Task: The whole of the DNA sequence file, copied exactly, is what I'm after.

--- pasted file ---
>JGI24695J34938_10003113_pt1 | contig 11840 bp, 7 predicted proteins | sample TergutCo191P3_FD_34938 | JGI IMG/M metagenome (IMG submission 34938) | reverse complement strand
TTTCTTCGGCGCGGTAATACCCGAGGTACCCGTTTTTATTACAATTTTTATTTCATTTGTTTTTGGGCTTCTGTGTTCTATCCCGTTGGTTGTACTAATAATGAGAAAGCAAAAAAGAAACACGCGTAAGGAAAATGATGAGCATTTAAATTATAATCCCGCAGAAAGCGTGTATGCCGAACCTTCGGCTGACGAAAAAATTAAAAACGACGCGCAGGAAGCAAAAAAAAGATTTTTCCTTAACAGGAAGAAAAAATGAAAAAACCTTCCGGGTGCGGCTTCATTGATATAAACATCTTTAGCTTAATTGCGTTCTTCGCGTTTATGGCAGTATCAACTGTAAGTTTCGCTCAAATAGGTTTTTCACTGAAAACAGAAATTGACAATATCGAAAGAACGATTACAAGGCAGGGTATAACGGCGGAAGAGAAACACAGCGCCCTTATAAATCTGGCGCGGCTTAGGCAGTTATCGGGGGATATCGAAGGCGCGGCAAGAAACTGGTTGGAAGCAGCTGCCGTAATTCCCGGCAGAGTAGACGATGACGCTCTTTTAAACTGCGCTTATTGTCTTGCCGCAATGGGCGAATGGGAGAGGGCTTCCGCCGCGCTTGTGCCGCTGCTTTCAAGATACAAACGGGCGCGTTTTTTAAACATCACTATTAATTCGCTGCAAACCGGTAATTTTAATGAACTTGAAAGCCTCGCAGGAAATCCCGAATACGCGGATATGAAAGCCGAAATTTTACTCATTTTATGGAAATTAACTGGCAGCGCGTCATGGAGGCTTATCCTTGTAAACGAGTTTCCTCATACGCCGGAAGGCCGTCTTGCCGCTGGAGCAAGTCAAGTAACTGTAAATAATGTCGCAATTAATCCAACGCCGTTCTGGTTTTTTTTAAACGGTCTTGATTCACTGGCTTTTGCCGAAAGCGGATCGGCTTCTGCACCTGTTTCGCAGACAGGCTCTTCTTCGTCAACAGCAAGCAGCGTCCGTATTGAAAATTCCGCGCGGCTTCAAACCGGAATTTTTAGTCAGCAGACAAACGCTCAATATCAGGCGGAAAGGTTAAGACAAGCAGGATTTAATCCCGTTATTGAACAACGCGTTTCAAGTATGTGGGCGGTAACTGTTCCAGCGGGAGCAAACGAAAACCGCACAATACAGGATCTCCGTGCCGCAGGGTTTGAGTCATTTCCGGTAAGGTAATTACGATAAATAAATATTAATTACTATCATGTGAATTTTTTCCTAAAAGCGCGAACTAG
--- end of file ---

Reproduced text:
>JGI24695J34938_10003113_pt1 | contig 11840 bp, 7 predicted proteins | sample TergutCo191P3_FD_34938 | JGI IMG/M metagenome (IMG submission 34938) | reverse complement strand
TTTCTTCGGCGCGGTAATACCCGAGGTACCCGTTTTTATTACAATTTTTATTTCATTTGTTTTTGGGCTTCTGTGTTCTATCCCGTTGGTTGTACTAATAATGAGAAAGCAAAAAAGAAACACGCGTAAGGAAAATGATGAGCATTTAAATTATAATCCCGCAGAAAGCGTGTATGCCGAACCTTCGGCTGACGAAAAAATTAAAAACGACGCGCAGGAAGCAAAAAAAAGATTTTTCCTTAACAGGAAGAAAAAATGAAAAAACCTTCCGGGTGCGGCTTCATTGATATAAACATCTTTAGCTTAATTGCGTTCTTCGCGTTTATGGCAGTATCAACTGTAAGTTTCGCTCAAATAGGTTTTTCACTGAAAACAGAAATTGACAATATCGAAAGAACGATTACAAGGCAGGGTATAACGGCGGAAGAGAAACACAGCGCCCTTATAAATCTGGCGCGGCTTAGGCAGTTATCGGGGGATATCGAAGGCGCGGCAAGAAACTGGTTGGAAGCAGCTGCCGTAATTCCCGGCAGAGTAGACGATGACGCTCTTTTAAACTGCGCTTATTGTCTTGCCGCAATGGGCGAATGGGAGAGGGCTTCCGCCGCGCTTGTGCCGCTGCTTTCAAGATACAAACGGGCGCGTTTTTTAAACATCACTATTAATTCGCTGCAAACCGGTAATTTTAATGAACTTGAAAGCCTCGCAGGAAATCCCGAATACGCGGATATGAAAGCCGAAATTTTACTCATTTTATGGAAATTAACTGGCAGCGCGTCATGGAGGCTTATCCTTGTAAACGAGTTTCCTCATACGCCGGAAGGCCGTCTTGCCGCTGGAGCAAGTCAAGTAACTGTAAATAATGTCGCAATTAATCCAACGCCGTTCTGGTTTTTTTTAAACGGTCTTGATTCACTGGCTTTTGCCGAAAGCGGATCGGCTTCTGCACCTGTTTCGCAGACAGGCTCTTCTTCGTCAACAGCAAGCAGCGTCCGTATTGAAAATTCCGCGCGGCTTCAAACCGGAATTTTTAGTCAGCAGACAAACGCTCAATATCAGGCGGAAAGGTTAAGACAAGCAGGATTTAATCCCGTTATTGAACAACGCGTTTCAAGTATGTGGGCGGTAACTGTTCCAGCGGGAGCAAACGAAAACCGCACAATACAGGATCTCCGTGCCGCAGGGTTTGAGTCATTTCCGGTAAGGTAATTACGATAAATAAATATTAATTACTATCATGTGAATTTTTTCCTAAAAGCGCGAACTAG